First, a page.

Partitions can be a wonderful feature in Oracle; they allow faster access to data through partition pruning and they allow for easier archiving and removal of old data. There’s not much that can go wrong with partitions, until you want to create an interval-partitioned table with hash subpartitions and you have a situation where you want use that strategy by creating daily partitions with 1,024 subpartitions. Let’s look at why that plan won’t work, but first let’s look at some logical database limits Oracle imposes on partitions and subpartitions.
The following table lists the logical limits that affect such a strategy:
|Partitions||Maximum number of partitions allowed per table or index||1024K – 1|
|Subpartitions||Maximum number of subpartitions in a composite partitioned table||1024K – 1|
Notice the maximum number of partitions is 1048575. Since we are creating a composite partitioned table the maximum number of subpartitions is also 1048575, which means when you compute the total subpartitions for the entire table it cannot be greater than 1048575. For this example each partition will have 1024 subpartitions, which limits the number of partitions we can create to 1023, since we cannot have a partial partition. Yes, 1023 partitions is a very large number of partitions, and with 365 days in a year that allows for 2.8 years of data in the table, again quite a lot of daily data to be stored. Processes can run happily along until the table reaches that magic number and things start to fail. The example below has been modified from one provided by Jonathan Lewis; notice the various errors it throws when logical partition/subpartition limits are reached:
SQL> SQL> set verify off echo on SQL> column table_name format a20 SQL> column partition_name format a20 SQL> column subpartition_name format a20 SQL> column high_value format a20 SQL> column part_end_dt new_value startdt SQL> select to_char(trunc(sysdate),'dd-mon-yyyy') part_end_dt from dual; PART_END_DT -------------------- 02-mar-2016 SQL> SQL> create table hash_by_interval ( 2 int_dt date not null, 3 num_val number(10,0) not null, 4 strng_dat varchar2(100) 5 ) 6 tablespace assm_int_part_test 7 partition by range (int_dt) interval (numtodsinterval(1,'DAY')) 8 subpartition by hash (num_val) subpartitions 1024 9 ( 10 partition ip0 values less than (to_date('&startdt','dd-mon-yyyy')) 11 ) 12 ; Table created. SQL> SQL> insert into hash_by_interval values (trunc(sysdate) + 1023, 1, rpad('x',100)); insert into hash_by_interval values (trunc(sysdate) + 1023, 1, rpad('x',100)) * ERROR at line 1: ORA-14300: partitioning key maps to a partition outside maximum permitted number of partitions SQL> insert into hash_by_interval values (trunc(sysdate) + 1022, 1, rpad('x',100)); insert into hash_by_interval values (trunc(sysdate) + 1022, 1, rpad('x',100)) * ERROR at line 1: ORA-14299: total number of partitions/subpartitions exceeds the maximum limit SQL> insert into hash_by_interval values (trunc(sysdate) + 1021, 1, rpad('x',100)); 1 row created. SQL> commit; Commit complete. SQL>
The first attempted insert in the example fails immediately, the second takes a while but it also fails. On the face of it the errors seem to be saying the same thing, but they’re not. Going back to the logical limits the maximum number of partitions is 1048575; the first insert error reports that the partitioning key would map to a partition outside the maximum partition limit, which would create a partition numbered 1048576, clearly a violation of the logical limits. The second insert error reports that it should go into partition number 1025, not a violation of the number of subpartitions for a single partition but it does violate the total subpartitions limit by creating a total of 1048576 subpartitions. They aren’t the same condition so they generate different errors. Both conditions do result in the same problem: no data for the current day in the partitioned table.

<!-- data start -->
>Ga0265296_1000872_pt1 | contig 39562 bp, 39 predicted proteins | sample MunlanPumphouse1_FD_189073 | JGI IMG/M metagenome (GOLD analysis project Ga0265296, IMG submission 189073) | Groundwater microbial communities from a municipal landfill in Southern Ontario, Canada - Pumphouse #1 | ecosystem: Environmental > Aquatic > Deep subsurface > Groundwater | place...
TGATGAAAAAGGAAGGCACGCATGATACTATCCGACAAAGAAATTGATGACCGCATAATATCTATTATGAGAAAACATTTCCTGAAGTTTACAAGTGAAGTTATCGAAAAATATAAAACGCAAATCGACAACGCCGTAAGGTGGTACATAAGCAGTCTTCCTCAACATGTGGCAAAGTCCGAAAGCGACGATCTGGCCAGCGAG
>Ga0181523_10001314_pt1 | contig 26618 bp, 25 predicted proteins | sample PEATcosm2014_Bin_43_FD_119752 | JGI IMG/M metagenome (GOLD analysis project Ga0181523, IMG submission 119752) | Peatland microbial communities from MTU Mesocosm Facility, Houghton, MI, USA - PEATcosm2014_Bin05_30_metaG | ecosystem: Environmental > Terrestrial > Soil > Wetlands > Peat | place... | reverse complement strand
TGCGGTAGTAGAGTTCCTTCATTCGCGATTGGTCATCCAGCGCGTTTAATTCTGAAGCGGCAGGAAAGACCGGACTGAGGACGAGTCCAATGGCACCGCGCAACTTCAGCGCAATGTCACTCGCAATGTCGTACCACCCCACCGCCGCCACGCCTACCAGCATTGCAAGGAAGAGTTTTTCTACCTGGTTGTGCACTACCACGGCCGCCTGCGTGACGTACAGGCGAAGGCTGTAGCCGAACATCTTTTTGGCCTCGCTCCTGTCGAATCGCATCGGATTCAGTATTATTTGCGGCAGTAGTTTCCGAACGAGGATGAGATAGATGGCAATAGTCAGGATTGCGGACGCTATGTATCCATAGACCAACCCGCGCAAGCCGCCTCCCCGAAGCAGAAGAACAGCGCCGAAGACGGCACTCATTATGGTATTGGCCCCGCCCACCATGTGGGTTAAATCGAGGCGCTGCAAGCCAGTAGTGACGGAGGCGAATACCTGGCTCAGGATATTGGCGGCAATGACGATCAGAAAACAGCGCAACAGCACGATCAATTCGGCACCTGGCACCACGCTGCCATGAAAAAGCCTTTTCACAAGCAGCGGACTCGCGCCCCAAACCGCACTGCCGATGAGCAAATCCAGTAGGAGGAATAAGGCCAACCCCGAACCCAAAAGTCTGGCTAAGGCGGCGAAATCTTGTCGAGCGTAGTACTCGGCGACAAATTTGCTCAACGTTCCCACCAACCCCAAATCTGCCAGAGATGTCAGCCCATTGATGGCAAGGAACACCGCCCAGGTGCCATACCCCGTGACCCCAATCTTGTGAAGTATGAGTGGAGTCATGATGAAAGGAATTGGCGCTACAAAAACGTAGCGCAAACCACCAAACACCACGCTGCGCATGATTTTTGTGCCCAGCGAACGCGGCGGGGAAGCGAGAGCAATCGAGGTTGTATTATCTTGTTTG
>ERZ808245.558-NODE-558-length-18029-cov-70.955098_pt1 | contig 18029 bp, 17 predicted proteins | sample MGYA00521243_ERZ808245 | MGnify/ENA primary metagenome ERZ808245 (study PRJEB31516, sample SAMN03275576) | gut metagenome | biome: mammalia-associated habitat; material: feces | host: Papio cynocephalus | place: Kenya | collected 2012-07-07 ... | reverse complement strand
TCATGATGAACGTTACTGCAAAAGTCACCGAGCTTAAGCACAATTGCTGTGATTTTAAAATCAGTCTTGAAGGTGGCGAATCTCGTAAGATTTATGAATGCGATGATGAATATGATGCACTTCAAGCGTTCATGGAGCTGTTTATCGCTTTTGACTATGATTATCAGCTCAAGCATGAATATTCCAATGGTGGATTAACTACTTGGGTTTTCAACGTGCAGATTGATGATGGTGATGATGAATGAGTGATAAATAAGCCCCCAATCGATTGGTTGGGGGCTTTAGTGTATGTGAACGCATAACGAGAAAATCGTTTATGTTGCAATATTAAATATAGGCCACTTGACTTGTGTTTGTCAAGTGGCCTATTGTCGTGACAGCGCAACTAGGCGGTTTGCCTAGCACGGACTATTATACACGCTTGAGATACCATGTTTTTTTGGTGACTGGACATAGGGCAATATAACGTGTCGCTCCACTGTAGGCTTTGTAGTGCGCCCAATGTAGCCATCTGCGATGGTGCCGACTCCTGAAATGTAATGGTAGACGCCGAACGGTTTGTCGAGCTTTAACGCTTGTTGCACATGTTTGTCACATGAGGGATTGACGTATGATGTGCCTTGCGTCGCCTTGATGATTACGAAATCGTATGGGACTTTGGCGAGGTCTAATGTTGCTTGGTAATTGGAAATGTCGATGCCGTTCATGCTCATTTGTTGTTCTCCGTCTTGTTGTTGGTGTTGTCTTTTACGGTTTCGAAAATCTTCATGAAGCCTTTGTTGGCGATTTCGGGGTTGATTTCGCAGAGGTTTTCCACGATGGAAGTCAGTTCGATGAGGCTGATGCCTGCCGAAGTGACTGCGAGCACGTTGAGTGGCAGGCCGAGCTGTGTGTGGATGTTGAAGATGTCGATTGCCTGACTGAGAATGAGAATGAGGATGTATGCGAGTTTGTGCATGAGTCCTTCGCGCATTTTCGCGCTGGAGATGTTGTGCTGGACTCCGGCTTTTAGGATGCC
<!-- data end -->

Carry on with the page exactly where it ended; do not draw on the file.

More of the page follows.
For the test table a few numbers:
SQL> SQL> select table_name, partition_name, subpartition_count 2 from user_tab_partitions; TABLE_NAME PARTITION_NAME SUBPARTITION_COUNT -------------------- -------------------- ------------------ HASH_BY_INTERVAL SYS_P45714 1024 HASH_BY_INTERVAL IP0 1024 SQL> SQL> select table_name, partitioning_type, subpartitioning_type, partition_count, def_subpartition_count, subpartitioning_key_count 2 from user_part_tables; TABLE_NAME PARTITION SUBPARTIT PARTITION_COUNT DEF_SUBPARTITION_COUNT SUBPARTITIONING_KEY_COUNT -------------------- --------- --------- --------------- ---------------------- ------------------------- HASH_BY_INTERVAL RANGE HASH 1048575 1024 1 SQL> SQL>
For interval partitioned tables Oracle sets the partition count to the maximum limit, 1048575. For hash and range partitioned tables the partition count is the actual number of partitions in the table. An interesting fact emerges with interval-partitioned tables: the first partition is always a RANGE partition, after which the interval partitioning takes over. This is why we see two partitions in the first set of query results shown above.
This example shows how important it is to have a partition archiving process in place for such tables; archiving older partitions by converting them into stand-alone tables provides the necessary ‘room’ to keep this strategy going by ensuring that the table will never reach, much less try to exceed, the logical limits on partition/subpartition counts enforced by Oracle.
Partitioning, when given careful thought and robust testing, can be extremely beneficial in both query performance and data management. Thorough testing is the key, especially at the extreme limits for the data. Devising tests that take Oracle to its logical limits may not be easy, but in cases like this they’re necessary to plan for, and, hopefully eliminate, issues that can stop production in its tracks.